This paper analyzes the suitability of pneumatically driven, MRI-compatible vane actuators for stroke rehabilitation, particularly functional recovery of hemiparetic limbs. Hemiparesis patients suffer a sudden loss of motor skills in the upper-limb due to brain injury, such as stroke. As an emerging physio-therapy technique for hemiparesis, named repetitive facilitation exercise, or RFE, a therapist manually applies brief mechanical stimuli to the peripheral target muscles (e.g., tapping, stretching of tendon/muscle) followed by wrist pronation/supination immediately before a patient intends to produce a movement with the muscle. In an earlier study, a robotic system that replicates the mechanical tendon stimulation part of RFE procedure in MRI with the required timing precision has been developed and tested by the authors to investigate the underlying principles of functional recovery via RFE. This work presents the design of a vane actuator that fits into the tight space in MR-scanners, and analyzes its dynamic performance via a detailed pneumatic system model. The analysis indicates that a pneumatically driven, tele-operated vane actuator can satisfy the dynamic requirements of the targeted rehabilitation procedure.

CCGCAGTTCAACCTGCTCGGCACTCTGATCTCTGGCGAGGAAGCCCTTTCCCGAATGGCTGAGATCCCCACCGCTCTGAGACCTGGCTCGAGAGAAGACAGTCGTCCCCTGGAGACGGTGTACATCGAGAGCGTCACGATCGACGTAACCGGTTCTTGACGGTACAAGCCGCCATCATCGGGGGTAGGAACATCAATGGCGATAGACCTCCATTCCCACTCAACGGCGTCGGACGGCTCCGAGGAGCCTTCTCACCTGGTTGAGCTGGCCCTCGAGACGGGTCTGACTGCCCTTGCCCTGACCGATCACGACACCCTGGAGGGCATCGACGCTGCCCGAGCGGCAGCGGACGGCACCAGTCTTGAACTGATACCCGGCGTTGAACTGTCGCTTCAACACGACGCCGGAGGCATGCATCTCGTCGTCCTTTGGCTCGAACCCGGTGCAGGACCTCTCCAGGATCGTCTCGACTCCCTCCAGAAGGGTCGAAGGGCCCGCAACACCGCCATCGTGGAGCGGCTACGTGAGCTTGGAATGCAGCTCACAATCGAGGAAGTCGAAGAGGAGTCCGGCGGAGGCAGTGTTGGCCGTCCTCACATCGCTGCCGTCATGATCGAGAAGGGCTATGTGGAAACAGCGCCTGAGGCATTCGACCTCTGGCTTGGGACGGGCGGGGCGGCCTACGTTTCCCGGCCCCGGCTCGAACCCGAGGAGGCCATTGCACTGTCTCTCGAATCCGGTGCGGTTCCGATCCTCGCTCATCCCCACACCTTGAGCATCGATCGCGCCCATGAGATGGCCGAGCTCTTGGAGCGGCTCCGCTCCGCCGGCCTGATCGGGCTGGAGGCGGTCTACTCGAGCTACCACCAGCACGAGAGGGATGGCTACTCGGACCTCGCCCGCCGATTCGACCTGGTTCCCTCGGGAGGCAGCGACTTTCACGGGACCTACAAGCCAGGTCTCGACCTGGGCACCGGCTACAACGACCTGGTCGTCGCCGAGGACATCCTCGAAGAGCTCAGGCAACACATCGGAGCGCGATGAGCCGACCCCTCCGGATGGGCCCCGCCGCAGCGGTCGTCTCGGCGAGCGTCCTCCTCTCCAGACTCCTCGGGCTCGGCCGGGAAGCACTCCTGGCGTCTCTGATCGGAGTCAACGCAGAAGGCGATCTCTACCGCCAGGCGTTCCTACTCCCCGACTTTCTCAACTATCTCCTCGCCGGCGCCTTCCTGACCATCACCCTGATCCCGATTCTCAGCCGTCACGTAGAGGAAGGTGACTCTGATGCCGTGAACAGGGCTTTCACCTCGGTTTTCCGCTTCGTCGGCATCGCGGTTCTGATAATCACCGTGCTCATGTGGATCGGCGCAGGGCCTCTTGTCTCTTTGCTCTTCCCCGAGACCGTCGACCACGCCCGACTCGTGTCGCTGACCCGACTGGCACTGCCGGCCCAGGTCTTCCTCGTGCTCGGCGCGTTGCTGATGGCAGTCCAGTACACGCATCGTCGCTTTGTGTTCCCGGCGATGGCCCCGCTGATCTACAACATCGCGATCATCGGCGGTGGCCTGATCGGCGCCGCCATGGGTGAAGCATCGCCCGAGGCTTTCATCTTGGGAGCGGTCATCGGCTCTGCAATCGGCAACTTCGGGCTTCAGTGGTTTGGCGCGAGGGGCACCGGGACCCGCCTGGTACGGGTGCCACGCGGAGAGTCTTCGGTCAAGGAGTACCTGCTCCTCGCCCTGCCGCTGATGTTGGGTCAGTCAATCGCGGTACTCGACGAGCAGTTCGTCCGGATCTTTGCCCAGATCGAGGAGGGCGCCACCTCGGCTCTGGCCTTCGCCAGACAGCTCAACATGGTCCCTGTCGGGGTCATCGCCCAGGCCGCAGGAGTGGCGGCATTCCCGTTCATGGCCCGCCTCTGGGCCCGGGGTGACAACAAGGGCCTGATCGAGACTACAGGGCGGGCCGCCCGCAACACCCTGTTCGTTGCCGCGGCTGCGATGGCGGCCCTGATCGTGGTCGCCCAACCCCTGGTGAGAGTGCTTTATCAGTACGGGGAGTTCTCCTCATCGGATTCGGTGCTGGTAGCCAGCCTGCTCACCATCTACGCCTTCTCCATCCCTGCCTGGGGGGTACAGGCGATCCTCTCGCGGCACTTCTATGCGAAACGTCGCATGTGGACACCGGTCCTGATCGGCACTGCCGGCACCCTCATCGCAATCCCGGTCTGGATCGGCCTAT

- Dynamic Systems and Control Division
Analysis of a Tele-Operated MRI-Compatible Vane Actuator for Neuromuscular Facilitation in Hemiparetic Limbs
Turkseven, M, Kovalenko, I, Kim, E, & Ueda, J. "Analysis of a Tele-Operated MRI-Compatible Vane Actuator for Neuromuscular Facilitation in Hemiparetic Limbs." Proceedings of the ASME 2015 Dynamic Systems and Control Conference. Volume 2: Diagnostics and Detection; Drilling; Dynamics and Control of Wind Energy Systems; Energy Harvesting; Estimation and Identification; Flexible and Smart Structure Control; Fuels Cells/Energy Storage; Human Robot Interaction; HVAC Building Energy Management; Industrial Applications; Intelligent Transportation Systems; Manufacturing; Mechatronics; Modelling and Validation; Motion and Vibration Control Applications. Columbus, Ohio, USA. October 28–30, 2015. V002T27A012. ASME. https://doi.org/10.1115/DSCC2015-9992
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